According to Gazprom, implementation of the Baltic project would require a modernization of its existing gas pipeline system. Such a modernization would help organize gas supplies from Nadym and Urengoy in the Russian Artic to the country’s Baltic coast.

Gazprom would need to build additional connections to existing pipelines and upgrade a number of its compressor stations, since only of a few of the stations managed by the company have capabilities for separate gas pumping.

Russia’s export aims. Future LNG output of the Baltic plant would be exported from the Ust-Luga seaport to priority sales markets in the Atlantic region, the Middle East and South Asia. The startup of this new LNG production would allow the company to actively expand into foreign markets, including those in the EU. However, many analysts remain skeptical about this plan in light of the EU’s own attempts to diversify its LNG imports and relatively low prices for LNG in global markets.

Further growth of Russian LNG exports could be prevented by high transport costs. Nonetheless, the startup of the new complex would provide Gazprom and its partners with the opportunity to expand into the growing polyethylene market. Most of the polyethylene that would be produced by the Baltic plant would be exported to Western markets. At present, the EU polyethylene market is dominated by producers from Saudi Arabia and the US.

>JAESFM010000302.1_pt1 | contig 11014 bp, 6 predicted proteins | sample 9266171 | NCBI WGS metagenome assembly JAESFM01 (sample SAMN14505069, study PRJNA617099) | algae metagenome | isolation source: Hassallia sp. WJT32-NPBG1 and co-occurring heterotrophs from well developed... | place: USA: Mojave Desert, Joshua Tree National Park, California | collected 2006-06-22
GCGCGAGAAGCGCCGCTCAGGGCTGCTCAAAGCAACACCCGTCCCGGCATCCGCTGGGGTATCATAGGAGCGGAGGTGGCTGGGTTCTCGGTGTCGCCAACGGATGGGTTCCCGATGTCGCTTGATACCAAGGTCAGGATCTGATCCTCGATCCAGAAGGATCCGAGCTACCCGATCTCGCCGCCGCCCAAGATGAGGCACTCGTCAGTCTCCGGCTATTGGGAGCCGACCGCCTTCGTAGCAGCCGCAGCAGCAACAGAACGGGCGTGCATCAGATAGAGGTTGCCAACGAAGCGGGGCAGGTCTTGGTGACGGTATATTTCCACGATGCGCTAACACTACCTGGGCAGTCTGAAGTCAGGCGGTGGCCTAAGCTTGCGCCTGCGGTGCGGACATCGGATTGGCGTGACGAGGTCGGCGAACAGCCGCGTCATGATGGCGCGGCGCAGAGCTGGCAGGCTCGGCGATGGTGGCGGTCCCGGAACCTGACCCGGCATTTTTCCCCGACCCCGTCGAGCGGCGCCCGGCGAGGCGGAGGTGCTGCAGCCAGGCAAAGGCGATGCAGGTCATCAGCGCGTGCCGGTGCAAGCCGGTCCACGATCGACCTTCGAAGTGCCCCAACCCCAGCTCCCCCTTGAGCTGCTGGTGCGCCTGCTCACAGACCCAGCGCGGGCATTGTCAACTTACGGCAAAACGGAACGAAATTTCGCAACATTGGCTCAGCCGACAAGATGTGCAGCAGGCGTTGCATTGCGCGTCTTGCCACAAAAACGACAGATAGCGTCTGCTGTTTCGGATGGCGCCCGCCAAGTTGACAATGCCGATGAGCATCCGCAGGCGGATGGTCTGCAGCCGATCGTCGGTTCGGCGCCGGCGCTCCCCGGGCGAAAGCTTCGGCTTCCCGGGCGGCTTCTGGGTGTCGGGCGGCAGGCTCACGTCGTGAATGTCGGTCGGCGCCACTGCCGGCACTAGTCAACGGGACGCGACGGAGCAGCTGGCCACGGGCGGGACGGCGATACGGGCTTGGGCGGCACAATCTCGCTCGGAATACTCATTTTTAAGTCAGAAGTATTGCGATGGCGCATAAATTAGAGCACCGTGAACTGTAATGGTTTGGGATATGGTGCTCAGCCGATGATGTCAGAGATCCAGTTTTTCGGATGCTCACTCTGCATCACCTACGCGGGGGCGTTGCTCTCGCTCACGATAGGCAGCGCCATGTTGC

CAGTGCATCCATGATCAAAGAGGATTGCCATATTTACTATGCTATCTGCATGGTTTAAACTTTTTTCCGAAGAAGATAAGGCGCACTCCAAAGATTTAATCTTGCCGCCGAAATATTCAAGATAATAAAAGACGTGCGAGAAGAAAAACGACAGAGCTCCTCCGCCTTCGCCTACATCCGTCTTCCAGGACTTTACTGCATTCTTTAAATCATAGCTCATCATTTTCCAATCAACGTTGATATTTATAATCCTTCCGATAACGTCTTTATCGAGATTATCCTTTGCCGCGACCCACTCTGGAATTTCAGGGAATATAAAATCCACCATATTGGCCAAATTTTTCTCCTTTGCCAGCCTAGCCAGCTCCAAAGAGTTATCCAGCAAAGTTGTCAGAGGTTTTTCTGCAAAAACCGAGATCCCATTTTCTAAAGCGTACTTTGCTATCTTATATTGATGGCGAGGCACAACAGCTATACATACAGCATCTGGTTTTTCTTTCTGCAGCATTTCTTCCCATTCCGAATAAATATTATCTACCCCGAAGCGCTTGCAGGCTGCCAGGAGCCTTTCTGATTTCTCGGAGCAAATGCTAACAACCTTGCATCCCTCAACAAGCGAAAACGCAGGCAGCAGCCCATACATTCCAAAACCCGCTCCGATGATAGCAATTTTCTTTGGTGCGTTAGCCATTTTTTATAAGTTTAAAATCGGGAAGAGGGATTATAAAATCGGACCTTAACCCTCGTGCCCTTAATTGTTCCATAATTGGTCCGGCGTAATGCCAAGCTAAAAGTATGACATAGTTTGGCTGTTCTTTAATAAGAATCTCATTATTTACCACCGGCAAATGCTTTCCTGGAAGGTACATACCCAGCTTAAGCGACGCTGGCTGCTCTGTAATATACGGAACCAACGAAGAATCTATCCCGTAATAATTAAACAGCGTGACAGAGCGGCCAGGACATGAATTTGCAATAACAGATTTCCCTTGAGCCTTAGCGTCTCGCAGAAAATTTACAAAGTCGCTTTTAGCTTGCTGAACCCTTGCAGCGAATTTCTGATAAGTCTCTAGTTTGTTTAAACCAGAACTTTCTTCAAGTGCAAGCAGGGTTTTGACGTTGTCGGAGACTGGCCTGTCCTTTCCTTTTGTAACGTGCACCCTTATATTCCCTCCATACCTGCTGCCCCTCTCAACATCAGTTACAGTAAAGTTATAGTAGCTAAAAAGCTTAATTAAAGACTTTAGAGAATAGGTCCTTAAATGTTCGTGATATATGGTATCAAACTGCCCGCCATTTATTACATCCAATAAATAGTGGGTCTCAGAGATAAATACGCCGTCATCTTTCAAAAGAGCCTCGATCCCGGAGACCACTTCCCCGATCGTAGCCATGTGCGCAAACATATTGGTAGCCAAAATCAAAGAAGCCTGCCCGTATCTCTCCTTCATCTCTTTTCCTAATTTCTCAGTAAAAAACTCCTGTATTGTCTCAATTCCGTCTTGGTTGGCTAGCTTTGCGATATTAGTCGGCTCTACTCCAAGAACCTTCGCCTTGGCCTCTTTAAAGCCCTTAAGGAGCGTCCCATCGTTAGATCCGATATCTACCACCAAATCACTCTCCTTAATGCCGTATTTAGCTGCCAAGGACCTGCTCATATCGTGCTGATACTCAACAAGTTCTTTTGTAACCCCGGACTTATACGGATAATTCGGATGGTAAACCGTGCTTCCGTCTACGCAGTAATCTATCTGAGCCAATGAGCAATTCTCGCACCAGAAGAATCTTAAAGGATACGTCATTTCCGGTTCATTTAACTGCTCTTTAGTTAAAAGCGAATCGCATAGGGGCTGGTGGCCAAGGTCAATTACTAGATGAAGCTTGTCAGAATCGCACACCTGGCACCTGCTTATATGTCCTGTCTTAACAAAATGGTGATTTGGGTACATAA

Demand for polyethylene in China is growing quickly; however, another of Gazprom’s projects—the Amur gas processing plant—is already planned to cater to China’s polyethylene market. The Amur plant, which will involve the participation of Russian petrochemical giant Sibur, will have a production capacity of approximately 1.5 metric MMtpy of polyethylene. GP

Eugene Gerden is an international contributing writer specializing in the global oil refining and gas industry. He has been published in a number of prominent industry publications.